|Space, philosophy: various discussions deal, among others, with the question whether the space is absolute or whether empty space is possible. In different sciences, multi-dimensional spaces with certain properties are used to better calculate like Hilbert spaces in the theory of relativity or multidimensional spaces in mathematical nodal theory. No ontological assumptions are made. See also substantivalism, relativism, movement, absoluteness, compactness, conceptual space, dimensions, logical space, four-dimensionalism.|
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|Holz I 132
Space/Leibniz: space is the order. It is not an in-itself, but the structure of a material plurality, which in turn possesses the actual substantial in-itself in the self-limiting nature of the original force.
There is no (infinite) "empty space". The idea of this would be a futile action: to work without doing something with it. There would be no observable change for anyone.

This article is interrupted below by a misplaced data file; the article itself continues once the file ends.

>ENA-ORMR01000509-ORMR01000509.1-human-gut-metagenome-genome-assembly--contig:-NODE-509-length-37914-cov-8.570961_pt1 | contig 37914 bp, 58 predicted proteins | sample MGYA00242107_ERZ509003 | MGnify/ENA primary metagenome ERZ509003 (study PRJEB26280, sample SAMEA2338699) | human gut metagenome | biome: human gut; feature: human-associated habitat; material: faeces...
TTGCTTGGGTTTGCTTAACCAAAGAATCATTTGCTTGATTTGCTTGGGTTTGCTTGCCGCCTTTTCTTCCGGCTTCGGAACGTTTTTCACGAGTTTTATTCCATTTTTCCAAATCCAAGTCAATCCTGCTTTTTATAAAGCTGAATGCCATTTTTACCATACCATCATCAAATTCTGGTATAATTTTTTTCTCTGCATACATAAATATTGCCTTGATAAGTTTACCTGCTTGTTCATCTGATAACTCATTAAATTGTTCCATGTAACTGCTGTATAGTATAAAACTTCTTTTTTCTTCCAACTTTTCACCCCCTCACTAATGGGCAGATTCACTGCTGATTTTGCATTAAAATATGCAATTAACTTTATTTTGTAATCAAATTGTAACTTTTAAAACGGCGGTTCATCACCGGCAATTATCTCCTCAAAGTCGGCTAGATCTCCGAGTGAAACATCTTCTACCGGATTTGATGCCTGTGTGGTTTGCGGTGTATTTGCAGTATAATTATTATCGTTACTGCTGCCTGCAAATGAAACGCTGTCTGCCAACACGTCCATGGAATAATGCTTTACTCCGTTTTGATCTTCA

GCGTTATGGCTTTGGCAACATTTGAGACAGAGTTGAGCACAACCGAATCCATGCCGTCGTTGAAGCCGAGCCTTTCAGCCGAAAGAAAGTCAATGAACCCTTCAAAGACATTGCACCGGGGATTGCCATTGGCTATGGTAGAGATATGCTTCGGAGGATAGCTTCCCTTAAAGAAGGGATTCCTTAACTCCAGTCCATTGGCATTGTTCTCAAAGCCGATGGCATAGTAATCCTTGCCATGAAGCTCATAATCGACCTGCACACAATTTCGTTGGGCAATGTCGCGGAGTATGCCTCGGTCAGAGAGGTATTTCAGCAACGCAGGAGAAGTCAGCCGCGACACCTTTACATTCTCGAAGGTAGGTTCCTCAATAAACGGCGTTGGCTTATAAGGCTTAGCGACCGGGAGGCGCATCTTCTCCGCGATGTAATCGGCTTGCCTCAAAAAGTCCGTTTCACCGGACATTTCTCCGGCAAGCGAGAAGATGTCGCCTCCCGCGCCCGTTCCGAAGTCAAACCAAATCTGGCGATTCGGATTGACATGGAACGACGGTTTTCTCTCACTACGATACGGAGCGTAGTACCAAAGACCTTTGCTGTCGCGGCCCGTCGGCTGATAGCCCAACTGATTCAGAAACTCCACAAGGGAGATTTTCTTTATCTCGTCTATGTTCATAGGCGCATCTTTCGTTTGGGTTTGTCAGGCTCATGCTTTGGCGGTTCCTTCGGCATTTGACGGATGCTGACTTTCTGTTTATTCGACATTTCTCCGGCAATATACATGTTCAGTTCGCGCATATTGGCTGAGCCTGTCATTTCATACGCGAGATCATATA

The space appears only in the mutual representation.
Spatiality is something different than space.
Space and time are something ideal.
Space outside the world is just imaginary. (Scholasticism already represented this view).
Space/Leibniz: the arrangement of things causes the appearance of space in perception.
Appearance/"well-founded"/Leibniz: the appearance of space is "well-founded" when it is related to the multiplicity of things.
Space is "imaginary" or "ideal" when the multiplicity is seen as being isolated from the things. (s). e.g. as a set?
Movement/Leibniz: something steps into the place of something else. ((s) Not replacing a previously "empty space").
What encompasses all these places is "space". For this, one does not need to assume "absolute reality" of space.
Space/time/LeibnizVsKant: is epitome of possible relationships, but not as forms of intuition, but rather real ontological as structures of the relationship of the material in themselves to one another.
In-itself/Leibniz: in-itself is the force. Two aspects:
1. Intensional as a point of force.
2. Extensional in effects.
G. W. Leibniz
Philosophical Texts (Oxford Philosophical Texts) Oxford 1998
H. H. Holz
Leibniz Frankfurt 1992